In January I took a male client shopping to John Lewis, and this is where I had my eyes opened to the phenomenon that is ‘dressing your partner’. I can’t believe I never noticed it before – but right there in the male John Lewis changing room it was as if the Goddess of Shopping had lifted up her decadent gown and showed me decaying petticoats beneath. Not a pretty sight.

Lost bewildered men being herded around the shop floor by their partners, lost bewildered men strong-armed into a fitting room clutching a pile of clothes they neither like nor want. And then comes the fitting room conversation, nuanced with years of shopping battle scars.

(Man exits fitting room dressed in new shirt)

Woman: “That looks alright”

(Man tugs at new shirt)

Man: “(non-committal grunt)”

Woman: “Well you said you wanted a shirt – that shirt looks fine. What’s wrong with it?”

Man looks down at himself. He knows that yes, he looks fine, that yes, it will do. And yet it’s not quite right. His eyes widen: the enormity of the situation is just too great to broach at the entrance to the John Lewis fitting room.

Woman: “Well do you want it or not?”

Man: “It’s just…I mean…” (Can he say what’s really on his mind? That he can actually dress himself?)

Woman: “Well don’t get it then.” (Picks up her handbag, puts on her coat; she’s ready to leave. And man is she disgruntled – he wanted a shirt, they’ve looked at 6 or 7, he finally agrees to try the best one on and now he doesn’t want it?)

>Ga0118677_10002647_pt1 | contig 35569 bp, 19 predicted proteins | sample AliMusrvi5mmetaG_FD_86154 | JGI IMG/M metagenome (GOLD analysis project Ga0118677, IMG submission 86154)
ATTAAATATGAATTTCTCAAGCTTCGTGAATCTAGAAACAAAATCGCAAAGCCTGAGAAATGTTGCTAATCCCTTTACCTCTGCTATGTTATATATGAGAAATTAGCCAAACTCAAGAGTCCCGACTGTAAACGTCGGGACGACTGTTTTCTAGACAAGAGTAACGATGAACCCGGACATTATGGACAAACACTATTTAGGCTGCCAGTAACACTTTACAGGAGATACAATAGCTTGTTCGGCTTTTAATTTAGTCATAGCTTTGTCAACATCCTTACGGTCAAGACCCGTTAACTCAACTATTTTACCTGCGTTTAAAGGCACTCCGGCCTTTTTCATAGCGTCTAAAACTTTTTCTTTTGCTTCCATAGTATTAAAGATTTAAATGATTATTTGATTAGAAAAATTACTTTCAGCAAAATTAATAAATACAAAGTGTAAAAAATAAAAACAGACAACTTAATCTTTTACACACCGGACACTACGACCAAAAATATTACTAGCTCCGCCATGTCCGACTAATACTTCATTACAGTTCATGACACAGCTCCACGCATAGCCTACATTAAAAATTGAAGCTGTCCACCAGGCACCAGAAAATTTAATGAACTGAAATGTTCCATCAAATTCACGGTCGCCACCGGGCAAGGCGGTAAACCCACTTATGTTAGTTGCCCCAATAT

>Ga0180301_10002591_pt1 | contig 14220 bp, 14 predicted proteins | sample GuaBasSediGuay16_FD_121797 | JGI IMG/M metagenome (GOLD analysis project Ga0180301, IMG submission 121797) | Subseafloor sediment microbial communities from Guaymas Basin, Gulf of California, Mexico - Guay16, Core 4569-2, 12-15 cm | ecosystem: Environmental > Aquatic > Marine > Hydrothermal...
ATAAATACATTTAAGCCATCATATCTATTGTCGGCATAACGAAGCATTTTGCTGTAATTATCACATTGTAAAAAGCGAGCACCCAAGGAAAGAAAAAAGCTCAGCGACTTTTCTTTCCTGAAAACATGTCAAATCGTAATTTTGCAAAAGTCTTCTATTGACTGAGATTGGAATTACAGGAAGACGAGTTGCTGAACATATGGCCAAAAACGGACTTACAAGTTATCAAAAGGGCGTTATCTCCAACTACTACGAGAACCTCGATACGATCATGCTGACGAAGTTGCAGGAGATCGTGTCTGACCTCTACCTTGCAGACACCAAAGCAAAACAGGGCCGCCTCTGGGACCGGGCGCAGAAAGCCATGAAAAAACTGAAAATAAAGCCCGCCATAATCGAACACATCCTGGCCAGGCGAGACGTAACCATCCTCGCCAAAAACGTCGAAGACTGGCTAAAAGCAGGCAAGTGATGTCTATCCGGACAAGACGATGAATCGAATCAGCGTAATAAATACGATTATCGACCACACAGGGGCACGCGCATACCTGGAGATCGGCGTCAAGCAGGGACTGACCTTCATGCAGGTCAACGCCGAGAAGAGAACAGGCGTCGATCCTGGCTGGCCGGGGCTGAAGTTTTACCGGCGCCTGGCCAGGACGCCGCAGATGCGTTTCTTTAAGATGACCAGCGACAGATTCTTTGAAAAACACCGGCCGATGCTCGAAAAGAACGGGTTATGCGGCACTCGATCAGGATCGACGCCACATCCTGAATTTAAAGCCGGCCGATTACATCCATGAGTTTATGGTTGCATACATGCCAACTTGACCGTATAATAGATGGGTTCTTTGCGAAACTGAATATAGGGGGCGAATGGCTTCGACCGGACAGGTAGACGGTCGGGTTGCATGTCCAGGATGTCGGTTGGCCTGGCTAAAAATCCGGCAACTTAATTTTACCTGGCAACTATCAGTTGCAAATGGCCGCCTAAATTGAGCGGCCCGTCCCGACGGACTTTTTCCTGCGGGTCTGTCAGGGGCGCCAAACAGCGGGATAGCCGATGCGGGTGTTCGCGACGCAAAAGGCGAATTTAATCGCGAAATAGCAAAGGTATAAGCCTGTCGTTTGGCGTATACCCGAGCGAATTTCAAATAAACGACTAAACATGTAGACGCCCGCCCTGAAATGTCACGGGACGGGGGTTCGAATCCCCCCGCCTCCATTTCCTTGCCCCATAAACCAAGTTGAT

Man: “No! I’ll get it! It’s fine.”

Woman: “You don’t have to. You’ve got that green checked shirt at home.”

Man: “I’m getting it.” (He retreats back into the fitting room.)

It is excruciating. And it works both ways, the husband who chooses gorgeous floral tops, dresses and scarves for the earth mother he pictures at home with the baby on her hip wherein what really lies behind the front door is an Isabel Marant devotee who occasionally tips her toe in the Zoe Karssen school of graphic sweaters. So many items have been purchased with the ideal of who they want their partner to be rather than who they actually are.


(Now – my caveat to this blog post it this: not all couples will partake in the art of dressing each other. Some couples actually enjoy shopping with each other, it’s a past-time that they can engage in – and are good at – and love. If you are in one of these couples then my golly I bet you have a Cheshire cat grin right now.

The thing is, in your relationship contract you are not obligated to shop together and there is no clause that states “those that lay together must shop together.” When you went on the first date with your partner did they turn up naked? I’m guessing not. Ergo you don’t really need to go shopping with them. You can still do this activity separately and probably enjoy it more as a result.

So go forth – shop without your partner’s permission. I dare ya!

By The Wardrobe Angel

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